Henry
Date: 1/16/2019
What a great article. Is there a way I can contact you for (paid) input on an install?
Joseph Pica
Date: 2/22/2019
Hello Peter, I was an early 2012/13 adopter of LF04's with an external custom BMS by Demitri when he was still building them. My system incorporated starting batteries as buffers for alternators in the event the bank was isolated form an LVC or HVC event. alternators were controlled via MC614s . ONe issue I hadn't realized until doing some testing was that when I isolated the bank and the alternators kept boosting voltage as the regulator could not sense any battery voltage so kept increasing voltage trying to charge the batteries blindly. The carefully dedicated voltage sense wires (of equal length) were run directly to the LFP04 bank (with twin Victron multiplus 3000's)and once bank was isolated could not provide charging(effect) feedback information. I am not an electrician but was told that accurate voltage sense is critical to accurate charging as just and few tenths voltage sense differential has a huge impact. What would you recommend as a work around to have best most accurate. voltage sensing for both the main bank and the buffer(starting batteries especially if an isolation event occurs underway. I no longer have that boat .but am upgrading batteries in a new outboard powered boat (to me Rosborough). I shied away from my first choice of lithiums because of lack of knowledge with how to control the alternator issues with the Etec Outboards. Thanks in advance for your wisdom and advice.
Peter Kennedy
2/25/2019
That is an interesting comment. Where to connect the voltage sensor of the regulator requires some thought. In the top drawing it would go on the start battery because that is the primary battery that is being charged. If the only battery being charged is the Lithium battery then the BMS should turn off the regulator when it is full so there is nothing to sense as it is turned off. If you had some other arrangement you might want to put the voltage sense of the regulator on the load side of the battery system so that the battery protect would shut it off in the event of low battery. I believe the regulator can consume power through that voltage sense connection and you dont want that to bypass the control mechanisms. My understanding was if the voltage sense of the MC-614 was off or disconnected it wouldnt work at all. I dont have a test bench here with an actual alternator so I could use a bit of feedback from others who have tried this.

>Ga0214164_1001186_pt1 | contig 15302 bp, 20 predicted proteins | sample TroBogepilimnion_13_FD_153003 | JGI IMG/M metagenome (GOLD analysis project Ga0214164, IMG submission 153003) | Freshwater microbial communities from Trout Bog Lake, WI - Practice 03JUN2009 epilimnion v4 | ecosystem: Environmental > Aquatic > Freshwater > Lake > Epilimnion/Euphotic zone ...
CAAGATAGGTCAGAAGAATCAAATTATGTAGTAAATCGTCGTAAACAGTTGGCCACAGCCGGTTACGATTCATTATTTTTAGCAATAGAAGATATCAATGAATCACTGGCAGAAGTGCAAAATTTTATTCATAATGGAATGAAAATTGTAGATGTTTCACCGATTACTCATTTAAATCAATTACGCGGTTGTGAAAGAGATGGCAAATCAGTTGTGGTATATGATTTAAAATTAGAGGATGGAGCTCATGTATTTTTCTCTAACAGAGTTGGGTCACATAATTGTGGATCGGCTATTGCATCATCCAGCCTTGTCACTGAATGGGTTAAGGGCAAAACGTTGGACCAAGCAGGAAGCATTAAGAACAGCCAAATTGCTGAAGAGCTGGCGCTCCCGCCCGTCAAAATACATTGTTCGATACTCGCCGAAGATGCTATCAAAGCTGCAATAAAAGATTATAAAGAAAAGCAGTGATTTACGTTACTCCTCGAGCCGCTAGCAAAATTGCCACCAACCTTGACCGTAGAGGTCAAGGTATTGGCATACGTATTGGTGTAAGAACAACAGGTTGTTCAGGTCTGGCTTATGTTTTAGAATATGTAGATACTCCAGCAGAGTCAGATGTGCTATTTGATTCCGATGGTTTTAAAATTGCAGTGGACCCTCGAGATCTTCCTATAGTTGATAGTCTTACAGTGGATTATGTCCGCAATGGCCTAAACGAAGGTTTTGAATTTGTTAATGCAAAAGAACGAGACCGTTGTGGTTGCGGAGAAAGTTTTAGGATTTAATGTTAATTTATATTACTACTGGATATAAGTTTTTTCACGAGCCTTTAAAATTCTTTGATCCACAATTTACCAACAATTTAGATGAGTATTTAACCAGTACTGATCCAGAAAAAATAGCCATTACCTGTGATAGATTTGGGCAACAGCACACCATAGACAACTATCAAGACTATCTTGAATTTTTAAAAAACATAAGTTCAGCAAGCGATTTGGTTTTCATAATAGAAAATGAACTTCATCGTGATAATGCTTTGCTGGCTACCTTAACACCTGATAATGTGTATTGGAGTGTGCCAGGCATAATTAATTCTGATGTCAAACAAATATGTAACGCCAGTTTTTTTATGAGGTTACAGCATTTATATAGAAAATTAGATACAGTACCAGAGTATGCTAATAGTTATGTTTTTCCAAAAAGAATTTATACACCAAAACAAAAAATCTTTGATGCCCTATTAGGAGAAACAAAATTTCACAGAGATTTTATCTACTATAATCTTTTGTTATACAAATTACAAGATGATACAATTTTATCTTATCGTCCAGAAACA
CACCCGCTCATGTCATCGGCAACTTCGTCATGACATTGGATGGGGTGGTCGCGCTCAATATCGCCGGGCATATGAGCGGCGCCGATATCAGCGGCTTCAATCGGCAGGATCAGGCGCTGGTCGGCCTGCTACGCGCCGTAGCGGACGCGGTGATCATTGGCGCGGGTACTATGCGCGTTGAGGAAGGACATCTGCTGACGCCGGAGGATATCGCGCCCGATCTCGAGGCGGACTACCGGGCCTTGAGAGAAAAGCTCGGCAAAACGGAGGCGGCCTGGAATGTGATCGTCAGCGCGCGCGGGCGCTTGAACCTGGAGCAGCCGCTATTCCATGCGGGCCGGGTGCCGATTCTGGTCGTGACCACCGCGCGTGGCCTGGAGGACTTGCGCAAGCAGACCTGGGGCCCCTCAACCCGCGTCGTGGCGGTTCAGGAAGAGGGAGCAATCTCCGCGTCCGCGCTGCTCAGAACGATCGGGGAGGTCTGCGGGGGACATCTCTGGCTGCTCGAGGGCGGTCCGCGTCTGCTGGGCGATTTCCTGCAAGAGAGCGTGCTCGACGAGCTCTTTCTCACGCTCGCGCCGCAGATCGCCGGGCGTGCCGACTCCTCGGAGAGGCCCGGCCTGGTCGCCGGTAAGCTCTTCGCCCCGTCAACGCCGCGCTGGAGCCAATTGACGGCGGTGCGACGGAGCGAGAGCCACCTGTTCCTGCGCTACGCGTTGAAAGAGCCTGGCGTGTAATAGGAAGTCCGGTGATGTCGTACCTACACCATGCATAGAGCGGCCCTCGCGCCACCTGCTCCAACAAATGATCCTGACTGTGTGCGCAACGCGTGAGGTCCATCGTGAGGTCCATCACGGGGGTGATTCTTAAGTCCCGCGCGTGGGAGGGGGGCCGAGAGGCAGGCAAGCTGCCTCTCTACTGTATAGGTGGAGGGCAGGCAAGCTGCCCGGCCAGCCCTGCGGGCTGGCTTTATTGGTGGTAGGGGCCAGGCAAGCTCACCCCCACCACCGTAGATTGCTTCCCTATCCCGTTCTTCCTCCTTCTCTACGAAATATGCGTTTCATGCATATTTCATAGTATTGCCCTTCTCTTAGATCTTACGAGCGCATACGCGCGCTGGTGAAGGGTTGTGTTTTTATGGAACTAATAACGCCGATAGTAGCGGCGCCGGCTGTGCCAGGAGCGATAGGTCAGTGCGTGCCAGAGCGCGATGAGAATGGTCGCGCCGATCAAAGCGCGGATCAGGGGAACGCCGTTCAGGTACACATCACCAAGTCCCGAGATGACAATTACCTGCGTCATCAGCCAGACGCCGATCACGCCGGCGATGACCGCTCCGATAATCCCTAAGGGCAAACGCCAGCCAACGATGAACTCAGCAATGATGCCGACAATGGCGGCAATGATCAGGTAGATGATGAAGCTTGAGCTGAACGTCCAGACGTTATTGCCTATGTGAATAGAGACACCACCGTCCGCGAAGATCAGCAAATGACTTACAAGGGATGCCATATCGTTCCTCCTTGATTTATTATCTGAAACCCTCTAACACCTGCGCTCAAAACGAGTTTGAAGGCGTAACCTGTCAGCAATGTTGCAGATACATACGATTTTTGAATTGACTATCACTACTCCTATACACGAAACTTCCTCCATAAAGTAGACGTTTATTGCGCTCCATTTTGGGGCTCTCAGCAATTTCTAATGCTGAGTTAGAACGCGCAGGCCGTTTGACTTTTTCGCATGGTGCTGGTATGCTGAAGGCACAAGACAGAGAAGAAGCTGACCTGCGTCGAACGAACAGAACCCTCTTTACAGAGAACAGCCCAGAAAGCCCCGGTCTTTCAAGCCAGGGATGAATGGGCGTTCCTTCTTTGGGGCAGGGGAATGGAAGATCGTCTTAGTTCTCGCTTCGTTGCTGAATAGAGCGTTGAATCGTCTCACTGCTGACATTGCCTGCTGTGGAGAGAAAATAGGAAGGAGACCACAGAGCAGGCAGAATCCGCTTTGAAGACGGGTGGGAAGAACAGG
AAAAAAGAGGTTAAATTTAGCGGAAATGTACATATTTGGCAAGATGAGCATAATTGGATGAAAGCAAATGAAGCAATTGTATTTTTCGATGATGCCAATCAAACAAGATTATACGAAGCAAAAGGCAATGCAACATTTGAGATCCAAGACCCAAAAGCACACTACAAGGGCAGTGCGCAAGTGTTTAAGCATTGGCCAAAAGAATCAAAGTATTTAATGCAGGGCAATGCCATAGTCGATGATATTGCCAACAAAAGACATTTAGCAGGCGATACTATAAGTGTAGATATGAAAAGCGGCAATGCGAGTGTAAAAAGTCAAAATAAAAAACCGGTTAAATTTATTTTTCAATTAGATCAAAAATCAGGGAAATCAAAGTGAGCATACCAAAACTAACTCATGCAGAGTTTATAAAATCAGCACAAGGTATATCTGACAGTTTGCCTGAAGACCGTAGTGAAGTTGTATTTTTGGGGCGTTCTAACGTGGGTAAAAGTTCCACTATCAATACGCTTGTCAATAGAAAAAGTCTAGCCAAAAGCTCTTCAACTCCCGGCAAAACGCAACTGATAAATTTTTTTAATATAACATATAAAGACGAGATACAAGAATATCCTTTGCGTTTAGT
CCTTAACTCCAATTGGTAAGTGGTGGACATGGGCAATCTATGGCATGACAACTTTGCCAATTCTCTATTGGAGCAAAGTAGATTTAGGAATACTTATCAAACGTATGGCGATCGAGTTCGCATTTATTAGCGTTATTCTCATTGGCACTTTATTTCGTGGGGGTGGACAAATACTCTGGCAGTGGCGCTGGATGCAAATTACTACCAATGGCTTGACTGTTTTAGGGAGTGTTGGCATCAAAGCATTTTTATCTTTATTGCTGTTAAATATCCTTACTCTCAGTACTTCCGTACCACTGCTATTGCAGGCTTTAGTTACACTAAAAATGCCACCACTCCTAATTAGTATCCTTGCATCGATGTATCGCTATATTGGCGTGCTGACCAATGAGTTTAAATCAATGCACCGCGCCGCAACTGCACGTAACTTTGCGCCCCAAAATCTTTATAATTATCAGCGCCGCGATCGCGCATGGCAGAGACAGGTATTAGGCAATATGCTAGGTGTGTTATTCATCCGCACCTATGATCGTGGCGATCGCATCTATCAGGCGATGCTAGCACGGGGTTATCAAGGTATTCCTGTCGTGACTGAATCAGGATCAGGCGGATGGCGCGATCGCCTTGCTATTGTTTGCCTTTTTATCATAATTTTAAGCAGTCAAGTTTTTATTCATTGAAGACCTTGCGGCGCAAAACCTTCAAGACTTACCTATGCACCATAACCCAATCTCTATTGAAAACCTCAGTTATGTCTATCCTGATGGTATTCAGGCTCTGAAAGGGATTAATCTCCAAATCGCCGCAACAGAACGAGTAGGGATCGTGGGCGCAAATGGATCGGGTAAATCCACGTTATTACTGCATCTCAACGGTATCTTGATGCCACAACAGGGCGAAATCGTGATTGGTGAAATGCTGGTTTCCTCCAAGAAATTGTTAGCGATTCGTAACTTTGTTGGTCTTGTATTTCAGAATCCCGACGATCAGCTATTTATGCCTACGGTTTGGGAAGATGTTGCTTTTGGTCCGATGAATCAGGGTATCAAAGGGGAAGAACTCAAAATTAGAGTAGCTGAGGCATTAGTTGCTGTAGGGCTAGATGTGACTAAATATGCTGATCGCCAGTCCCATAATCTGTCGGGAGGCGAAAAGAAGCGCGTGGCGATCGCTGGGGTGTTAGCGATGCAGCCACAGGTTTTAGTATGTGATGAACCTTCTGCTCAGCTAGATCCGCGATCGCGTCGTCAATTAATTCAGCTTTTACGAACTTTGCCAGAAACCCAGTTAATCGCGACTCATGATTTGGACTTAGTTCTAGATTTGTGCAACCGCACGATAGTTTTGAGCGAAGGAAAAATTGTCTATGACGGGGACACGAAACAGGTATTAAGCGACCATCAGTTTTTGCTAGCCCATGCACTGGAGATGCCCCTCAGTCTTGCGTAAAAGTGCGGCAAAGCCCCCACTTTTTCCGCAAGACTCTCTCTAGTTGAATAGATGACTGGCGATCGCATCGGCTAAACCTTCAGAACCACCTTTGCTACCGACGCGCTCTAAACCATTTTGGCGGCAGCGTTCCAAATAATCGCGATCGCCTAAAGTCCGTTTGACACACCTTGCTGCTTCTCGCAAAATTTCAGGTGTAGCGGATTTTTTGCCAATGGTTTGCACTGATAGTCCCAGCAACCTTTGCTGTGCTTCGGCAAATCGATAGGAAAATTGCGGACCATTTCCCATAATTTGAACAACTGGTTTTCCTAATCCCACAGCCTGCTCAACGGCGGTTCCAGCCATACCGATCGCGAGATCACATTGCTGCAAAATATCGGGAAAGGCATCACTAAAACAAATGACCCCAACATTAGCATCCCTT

Gerald Miller
Date: 3/20/2019
I have a sprinter rv van and will be updating to lithium (I already updated solar using most of the Victron parts and accessories from PKYs last fall). I may go up to 600 amp lithium but am concerned that the possible high current draw my fry the 280 amp Sprinter alternator. I am considering instead of the Victron Cryrix-li-ct to use a 50amp dc to dc battery charger to limit the draw to keep the alternator from being overtaxed. Is that a good alternative? Seems to me the only drawback would be a longer period to recharge. On the plus side, I won't need as heavy a gauge of wire. Advice?
Peter Kennedy
3/21/2019
I am pretty sure that with 600 Amp hours of batteries you will need to limit the alternator to prevent it overheating Victron have the Buck Boost DC DC Converter for just that purpose. It acts as a battery to battery charger, you can program how many amps you want it to pass throug, you can program the delivery voltage, and you can program it to only work when the vehicle is running, and to shut off when the Lithium battery is full. The 25 and 50 Amp Buck Boost models have been out for a while, the 100 amp model should be available in Spring 2019
Steve Johnson
Date: 4/1/2019
In the first scenario (start and house bank separated by Cyrix-Li-Ct) how do you program the voltage regulator on the alternator? It will be charging two different battery types (AGM and lithium) times. I could see using a lithium program due to the fact that most of the charging time will be on the house bank but will that program harm the start battery?